I used to do this with plastic water bottles,
but plastic bottles + lots of heat = not good.
So now instead of gross water that I never sip, I just keep different flavors of tea in the car all the time!
A reader asked this question:
I started reading your blog years ago with my mother – I was just a kid. Fast forward to now and I am 1 year away from a business degree which was absolutely influenced by you and your start-ups.
However, I have always found it interesting that you opted to graduate with a political science degree and throughout my college career I kept it in the back of my head. I had always used it to remind myself that what I am learning in school is not necessarily going to make me successful – I have to do that on my own.
I am finally writing to you about this because I just have to know why. I have spent many sleepless nights in the past few weeks deciding what to do with my final year of school. My best friend and I are one summer away from having our own website and I am endlessly battling with myself between majoring in marketing or finance.
As far as careers go, I am much more interested in a marketing career, but with my research I find time and time again that for an entrepreneur, or really anyone attempting to become financially independent, that finance is essential knowledge. I would like your advice on the matter because I know you have developed your own projects without majoring in either of these subjects.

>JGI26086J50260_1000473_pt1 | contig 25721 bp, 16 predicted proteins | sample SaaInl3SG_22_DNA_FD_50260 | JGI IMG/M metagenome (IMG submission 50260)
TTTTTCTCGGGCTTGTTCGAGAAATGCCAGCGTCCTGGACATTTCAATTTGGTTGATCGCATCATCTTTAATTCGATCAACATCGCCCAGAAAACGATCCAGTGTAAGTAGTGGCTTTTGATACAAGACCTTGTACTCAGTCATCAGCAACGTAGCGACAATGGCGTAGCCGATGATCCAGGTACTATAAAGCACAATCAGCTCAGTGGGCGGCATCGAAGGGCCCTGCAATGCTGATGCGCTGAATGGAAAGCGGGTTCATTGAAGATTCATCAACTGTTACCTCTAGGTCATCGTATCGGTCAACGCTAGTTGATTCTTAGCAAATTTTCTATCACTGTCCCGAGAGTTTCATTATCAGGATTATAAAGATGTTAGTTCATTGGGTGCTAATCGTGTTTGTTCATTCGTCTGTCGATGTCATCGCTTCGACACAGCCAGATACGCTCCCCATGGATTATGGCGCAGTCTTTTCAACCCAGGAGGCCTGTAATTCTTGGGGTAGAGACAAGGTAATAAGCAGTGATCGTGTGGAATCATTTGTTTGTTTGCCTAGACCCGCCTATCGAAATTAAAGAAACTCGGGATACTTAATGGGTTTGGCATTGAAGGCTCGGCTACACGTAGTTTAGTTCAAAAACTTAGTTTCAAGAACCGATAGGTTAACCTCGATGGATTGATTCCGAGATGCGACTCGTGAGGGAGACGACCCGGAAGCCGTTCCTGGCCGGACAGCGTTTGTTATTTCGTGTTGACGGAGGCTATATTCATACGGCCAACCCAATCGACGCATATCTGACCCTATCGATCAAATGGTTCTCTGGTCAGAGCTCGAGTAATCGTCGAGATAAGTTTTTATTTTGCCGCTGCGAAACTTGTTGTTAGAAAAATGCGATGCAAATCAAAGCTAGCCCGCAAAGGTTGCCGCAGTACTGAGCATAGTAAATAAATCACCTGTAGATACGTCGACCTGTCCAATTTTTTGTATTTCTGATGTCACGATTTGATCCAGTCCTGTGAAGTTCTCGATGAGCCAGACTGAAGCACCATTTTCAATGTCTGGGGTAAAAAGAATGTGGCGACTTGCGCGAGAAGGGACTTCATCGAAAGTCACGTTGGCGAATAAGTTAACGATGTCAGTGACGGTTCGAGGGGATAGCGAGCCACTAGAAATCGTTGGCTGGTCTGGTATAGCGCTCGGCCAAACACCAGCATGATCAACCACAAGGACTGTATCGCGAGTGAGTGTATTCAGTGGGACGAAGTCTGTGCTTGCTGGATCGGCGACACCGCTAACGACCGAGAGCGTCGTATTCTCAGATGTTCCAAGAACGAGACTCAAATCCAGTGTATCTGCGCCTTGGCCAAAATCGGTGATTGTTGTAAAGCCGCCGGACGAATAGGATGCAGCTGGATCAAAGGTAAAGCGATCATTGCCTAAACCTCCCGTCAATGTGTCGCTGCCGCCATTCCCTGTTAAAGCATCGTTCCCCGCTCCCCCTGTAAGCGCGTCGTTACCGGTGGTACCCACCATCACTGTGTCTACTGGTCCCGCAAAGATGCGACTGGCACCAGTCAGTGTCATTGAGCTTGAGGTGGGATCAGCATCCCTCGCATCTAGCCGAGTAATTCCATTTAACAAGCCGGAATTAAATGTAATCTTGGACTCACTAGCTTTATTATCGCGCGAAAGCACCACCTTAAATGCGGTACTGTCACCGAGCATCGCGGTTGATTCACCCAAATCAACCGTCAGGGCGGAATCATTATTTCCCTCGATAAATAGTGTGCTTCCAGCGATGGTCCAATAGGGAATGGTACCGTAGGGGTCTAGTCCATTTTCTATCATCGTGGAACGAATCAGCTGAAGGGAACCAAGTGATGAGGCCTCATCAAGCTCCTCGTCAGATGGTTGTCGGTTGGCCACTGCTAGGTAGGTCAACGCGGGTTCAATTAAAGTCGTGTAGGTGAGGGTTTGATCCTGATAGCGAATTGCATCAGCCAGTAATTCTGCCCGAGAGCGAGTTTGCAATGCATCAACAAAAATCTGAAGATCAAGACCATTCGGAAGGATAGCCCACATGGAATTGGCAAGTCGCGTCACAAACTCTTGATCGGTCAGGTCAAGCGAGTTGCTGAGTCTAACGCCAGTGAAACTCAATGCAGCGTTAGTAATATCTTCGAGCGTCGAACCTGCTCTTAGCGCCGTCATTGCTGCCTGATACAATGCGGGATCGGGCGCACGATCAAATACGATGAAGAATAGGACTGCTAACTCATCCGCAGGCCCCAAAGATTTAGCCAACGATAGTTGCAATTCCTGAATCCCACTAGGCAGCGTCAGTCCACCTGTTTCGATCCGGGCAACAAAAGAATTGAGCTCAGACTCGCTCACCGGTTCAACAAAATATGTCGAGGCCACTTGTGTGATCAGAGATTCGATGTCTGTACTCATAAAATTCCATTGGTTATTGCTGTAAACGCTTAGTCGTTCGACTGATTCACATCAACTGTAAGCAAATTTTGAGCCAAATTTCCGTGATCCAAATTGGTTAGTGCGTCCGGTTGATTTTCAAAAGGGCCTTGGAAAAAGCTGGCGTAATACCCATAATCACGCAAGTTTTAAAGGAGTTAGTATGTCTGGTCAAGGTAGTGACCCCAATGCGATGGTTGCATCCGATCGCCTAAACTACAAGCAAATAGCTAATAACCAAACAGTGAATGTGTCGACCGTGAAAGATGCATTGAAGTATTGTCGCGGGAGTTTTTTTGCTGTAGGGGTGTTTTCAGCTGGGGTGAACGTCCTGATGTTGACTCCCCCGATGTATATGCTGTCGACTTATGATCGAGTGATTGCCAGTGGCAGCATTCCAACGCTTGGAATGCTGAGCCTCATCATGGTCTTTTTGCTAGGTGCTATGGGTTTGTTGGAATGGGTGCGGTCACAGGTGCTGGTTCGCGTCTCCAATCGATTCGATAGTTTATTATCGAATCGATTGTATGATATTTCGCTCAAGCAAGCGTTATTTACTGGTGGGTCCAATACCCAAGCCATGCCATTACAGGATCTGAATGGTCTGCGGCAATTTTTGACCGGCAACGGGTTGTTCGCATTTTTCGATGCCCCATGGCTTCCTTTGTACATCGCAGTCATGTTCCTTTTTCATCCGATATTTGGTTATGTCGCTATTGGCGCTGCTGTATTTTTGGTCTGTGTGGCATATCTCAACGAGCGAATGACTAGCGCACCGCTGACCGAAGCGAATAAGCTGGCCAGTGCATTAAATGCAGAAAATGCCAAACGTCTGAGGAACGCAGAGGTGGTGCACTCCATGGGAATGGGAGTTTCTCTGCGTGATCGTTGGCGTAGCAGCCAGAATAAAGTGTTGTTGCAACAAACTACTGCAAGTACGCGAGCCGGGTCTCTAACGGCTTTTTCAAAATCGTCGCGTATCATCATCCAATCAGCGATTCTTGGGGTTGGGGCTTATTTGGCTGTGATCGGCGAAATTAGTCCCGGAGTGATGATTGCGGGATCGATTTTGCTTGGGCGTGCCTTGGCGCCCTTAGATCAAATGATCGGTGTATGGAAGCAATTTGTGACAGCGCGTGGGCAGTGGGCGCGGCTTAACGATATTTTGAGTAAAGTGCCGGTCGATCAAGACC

I would like to know your stance on a situation like this and any advice would be much appreciated.
From all the experience I’ve had with “successful” people is that the educational background wasn’t necessarily the reason for the success, but definitely helped in it’s own unique way.
We can take a familiar example like Adam McFarland who graduated with an engineering and programming background, but has ended up being part of a very successful car oriented ecommerce site. Did his engineering and programming education itself make this happen? No….but it sure helped when he created and then re-vamped the site using his coding background.
So here’s what turned me off business school:
First and foremost I just didn’t get it.
What does that mean?
Isn’t everything technically business?
Dig a little deeper and it breaks down into things like marketing, finance or accounting. None of those seemed particularly interesting to me at the time.
Second, I took a look at what the graduates did after school and where they went to work. It just didn’t seem exciting to me (keep in mind that’s simply my opinion). Our business school at The University of Texas had a very high out-of-college job rate, but that didn’t interest me as I was more into starting a company.
Third, I was originally a computer science student (but eventually couldn’t cut it…apparently a huge percentage of computer science students are WAY better than I am at coding). I was interested in building a talent which I could build something with….something that would give me an advantage over others. I was already into computers so it seemed a natural fit. If I could do it all over again, I would have worked harder towards getting a computer science or engineering degree. That stuff takes years of education….business lessons can often be picked up in a few good books.
Perhaps this might work well for you: